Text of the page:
Motivated by its success Elvis returned to Memphis to record a new album, outside of the norm and routine production and material that had become stagnant. At American Sound Chips Moman had a proven hit making team and was not going to change. In 1969 with his movie commitments all but up Elvis returned to live performing, but he did so with a new band and Scotty decided to hang up his guitar and focus on his studio and engineering.


NBC Studios in Burbank - ca. 1970s
Photo courtesy Kinescope HD

The Burbank studios would host many of the best-remembered game and variety shows through the 1990s. In 1972 Johnny Carson moved The Tonight Show to NBC's Burbank Studios from New York where it stayed until 2009 when his successor, Jay Leno, was briefly replaced by Conan O’Brien. It returned when Jay did. After NBC changed ownership several times, most recently NBC-Universal, GE and currently Comcast, plans were announced in 2007 to move operations to new facilities in Universal City and the Burbank complex was sold the following year to The Catalina/Worthe Real Estate Group. However, space was leased at the Burbank site until May of 2013.7


Outside Studio 2 at NBC in Burbank - 2009
Photo © Scott Fybush


Doorway to Studio 4 at NBC in Burbank - 2012
Photo © Scott Fybush

In 1989, Studios 2 and 4 became the permanent home of  the daytime soap opera, “Days of Our Lives,” which had earlier been produced at the back of the lot in Studio 9.8  When Jay Leno ultimately retired in 2014 his replacement, Jimmy Fallon, took the Tonight Show back to New York. The last nationally televised show to be broadcast from the NBC Burbank Studios was the MSNBC show on March 13th, 2014.1 The facility is now called The Burbank Studios.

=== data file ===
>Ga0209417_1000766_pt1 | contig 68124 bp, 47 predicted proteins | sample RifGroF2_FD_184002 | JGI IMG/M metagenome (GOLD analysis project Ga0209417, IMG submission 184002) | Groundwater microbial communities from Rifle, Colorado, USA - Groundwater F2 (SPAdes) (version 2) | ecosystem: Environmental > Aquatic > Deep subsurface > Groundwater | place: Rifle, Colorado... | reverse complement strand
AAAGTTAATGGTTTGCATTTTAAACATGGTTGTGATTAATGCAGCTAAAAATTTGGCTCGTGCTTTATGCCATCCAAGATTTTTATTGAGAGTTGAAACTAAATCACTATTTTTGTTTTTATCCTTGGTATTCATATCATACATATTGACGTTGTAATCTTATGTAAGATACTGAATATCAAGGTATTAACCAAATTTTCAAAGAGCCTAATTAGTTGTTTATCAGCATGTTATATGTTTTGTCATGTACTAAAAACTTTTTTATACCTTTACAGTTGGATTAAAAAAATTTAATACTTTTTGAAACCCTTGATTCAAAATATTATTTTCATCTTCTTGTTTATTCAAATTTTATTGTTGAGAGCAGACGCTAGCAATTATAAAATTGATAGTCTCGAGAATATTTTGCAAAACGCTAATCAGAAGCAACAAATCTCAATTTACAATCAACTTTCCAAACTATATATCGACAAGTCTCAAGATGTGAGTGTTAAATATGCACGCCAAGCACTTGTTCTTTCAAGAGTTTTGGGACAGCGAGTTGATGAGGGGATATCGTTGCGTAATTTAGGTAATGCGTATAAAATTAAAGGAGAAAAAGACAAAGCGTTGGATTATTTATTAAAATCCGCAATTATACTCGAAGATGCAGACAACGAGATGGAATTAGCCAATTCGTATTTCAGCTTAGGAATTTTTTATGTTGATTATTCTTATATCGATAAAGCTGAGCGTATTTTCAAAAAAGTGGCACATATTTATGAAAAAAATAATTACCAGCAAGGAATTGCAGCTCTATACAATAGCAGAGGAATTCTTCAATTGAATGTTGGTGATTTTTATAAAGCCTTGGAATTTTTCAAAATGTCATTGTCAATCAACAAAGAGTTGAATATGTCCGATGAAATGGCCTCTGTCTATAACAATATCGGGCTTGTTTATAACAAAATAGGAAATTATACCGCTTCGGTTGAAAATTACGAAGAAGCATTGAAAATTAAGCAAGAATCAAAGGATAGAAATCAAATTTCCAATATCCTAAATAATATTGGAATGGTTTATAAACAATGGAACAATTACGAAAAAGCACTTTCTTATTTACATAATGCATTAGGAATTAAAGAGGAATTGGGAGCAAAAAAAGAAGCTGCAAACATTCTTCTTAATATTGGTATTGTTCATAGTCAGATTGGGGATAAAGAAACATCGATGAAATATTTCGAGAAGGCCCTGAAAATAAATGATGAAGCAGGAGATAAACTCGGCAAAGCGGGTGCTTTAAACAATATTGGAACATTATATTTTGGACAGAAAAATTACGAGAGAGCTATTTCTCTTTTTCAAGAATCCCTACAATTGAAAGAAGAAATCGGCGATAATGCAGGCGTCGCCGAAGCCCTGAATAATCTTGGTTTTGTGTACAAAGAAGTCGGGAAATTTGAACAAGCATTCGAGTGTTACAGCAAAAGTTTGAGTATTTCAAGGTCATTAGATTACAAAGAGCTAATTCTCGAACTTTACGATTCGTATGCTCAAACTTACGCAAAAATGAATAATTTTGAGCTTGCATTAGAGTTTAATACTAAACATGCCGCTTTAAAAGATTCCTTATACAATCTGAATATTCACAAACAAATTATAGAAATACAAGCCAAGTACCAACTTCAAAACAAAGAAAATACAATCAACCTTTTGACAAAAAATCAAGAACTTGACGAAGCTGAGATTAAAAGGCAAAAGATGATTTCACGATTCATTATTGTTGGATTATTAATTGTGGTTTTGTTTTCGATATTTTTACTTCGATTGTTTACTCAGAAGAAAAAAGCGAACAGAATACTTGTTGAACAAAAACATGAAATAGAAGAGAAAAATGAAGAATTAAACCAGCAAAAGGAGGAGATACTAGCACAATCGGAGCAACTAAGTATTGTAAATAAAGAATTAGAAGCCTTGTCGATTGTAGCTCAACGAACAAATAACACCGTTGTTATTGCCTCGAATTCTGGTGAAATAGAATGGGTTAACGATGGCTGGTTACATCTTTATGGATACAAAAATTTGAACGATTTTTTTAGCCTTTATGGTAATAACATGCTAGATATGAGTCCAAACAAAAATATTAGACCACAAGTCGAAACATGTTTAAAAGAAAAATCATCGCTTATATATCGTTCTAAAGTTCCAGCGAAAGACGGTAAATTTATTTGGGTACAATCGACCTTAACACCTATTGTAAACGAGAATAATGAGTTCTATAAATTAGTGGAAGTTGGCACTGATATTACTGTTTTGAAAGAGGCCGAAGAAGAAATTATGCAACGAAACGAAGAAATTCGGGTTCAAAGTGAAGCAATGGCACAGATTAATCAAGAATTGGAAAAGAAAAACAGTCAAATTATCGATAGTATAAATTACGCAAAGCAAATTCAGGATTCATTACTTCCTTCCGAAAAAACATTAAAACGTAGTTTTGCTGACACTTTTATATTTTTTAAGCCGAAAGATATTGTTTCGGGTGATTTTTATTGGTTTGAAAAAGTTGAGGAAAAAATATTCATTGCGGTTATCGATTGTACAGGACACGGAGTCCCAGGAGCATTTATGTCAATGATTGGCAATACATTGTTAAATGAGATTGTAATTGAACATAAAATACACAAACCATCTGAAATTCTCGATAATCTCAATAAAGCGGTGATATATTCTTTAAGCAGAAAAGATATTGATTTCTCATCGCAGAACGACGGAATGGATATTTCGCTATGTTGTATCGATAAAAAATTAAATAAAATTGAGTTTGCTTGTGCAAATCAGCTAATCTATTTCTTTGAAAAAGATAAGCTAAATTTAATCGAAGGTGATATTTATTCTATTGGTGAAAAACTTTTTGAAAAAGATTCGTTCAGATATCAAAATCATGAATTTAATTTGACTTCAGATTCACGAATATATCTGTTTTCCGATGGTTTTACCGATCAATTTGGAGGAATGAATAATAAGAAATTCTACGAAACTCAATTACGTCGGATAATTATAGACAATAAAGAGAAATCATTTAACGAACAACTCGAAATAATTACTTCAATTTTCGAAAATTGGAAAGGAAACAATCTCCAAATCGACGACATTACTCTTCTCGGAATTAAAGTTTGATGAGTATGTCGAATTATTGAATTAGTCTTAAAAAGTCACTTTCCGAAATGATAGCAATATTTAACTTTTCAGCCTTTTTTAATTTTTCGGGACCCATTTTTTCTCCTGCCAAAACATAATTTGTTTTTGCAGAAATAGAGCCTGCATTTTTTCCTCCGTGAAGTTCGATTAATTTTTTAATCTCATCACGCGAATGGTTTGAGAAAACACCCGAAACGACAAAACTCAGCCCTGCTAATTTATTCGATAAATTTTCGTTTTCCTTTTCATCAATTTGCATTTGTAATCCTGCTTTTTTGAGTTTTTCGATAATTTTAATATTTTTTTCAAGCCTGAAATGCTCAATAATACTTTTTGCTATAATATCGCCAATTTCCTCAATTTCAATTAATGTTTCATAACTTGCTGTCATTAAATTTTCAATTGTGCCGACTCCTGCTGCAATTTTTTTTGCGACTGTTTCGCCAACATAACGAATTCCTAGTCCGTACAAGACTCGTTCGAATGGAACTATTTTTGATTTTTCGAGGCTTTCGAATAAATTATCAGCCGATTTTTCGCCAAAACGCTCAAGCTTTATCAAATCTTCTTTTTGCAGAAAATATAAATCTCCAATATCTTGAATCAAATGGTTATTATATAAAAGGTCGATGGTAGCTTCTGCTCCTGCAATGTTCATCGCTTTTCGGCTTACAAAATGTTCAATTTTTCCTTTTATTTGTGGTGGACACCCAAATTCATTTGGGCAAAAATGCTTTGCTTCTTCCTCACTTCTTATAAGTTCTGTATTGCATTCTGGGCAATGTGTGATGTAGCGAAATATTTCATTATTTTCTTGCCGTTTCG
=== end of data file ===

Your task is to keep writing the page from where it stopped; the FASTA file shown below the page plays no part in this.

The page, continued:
NBC Studios at 3000 W. Alameda Ave in Burbank, CA - Feb. 2011
Photo courtesy Google Streetview


Satellite view of the former NBC complex in Burbank - 2014
Photo courtesy Microsoft EarthData

page added April 10, 2014

 

1 according to wikipedia: The Burbank Studios
2 according to A Requiem for NBC Burbank The Demise of Beautiful Downtown Burbank By Richard Wirth,  January 05, 2014
3 according to The Burbank Studios, Worthe Real Estate Group
4 according to Peter Guralnick's Careless Love: The unmaking of Elvis Presley
5 excerpt from That's Alright, Elvis by Scotty Moore and Jim Dickerson
6 excerpt from The Rolling Stones: Beggars Banquet By Jon Landau, December 6, 1968 courtesy Rollin Stone Reviews
7 according to KNBC Channel 4 leaves Burbank; moves to new L.A. broadcast center By Meg James L.A. Times February 07, 2014
8 according to Site of the Week 2/14/2014: Last Days of NBC Burbank by Scott Fybush, courtesy NorthEast Radio Watch

 

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This site created and managed by James V. Roy for Scotty Moore with the sole intent to help promote the arts and history of American popular music and Scotty's major role in it. Every attempt was made to give credit for any images or text borrowed from the World Wide Web and we greatly appreciate the use of it. Technical difficulties or questions dealing with this Server should be addressed to the Webmaster. Copyright © 2002, 2014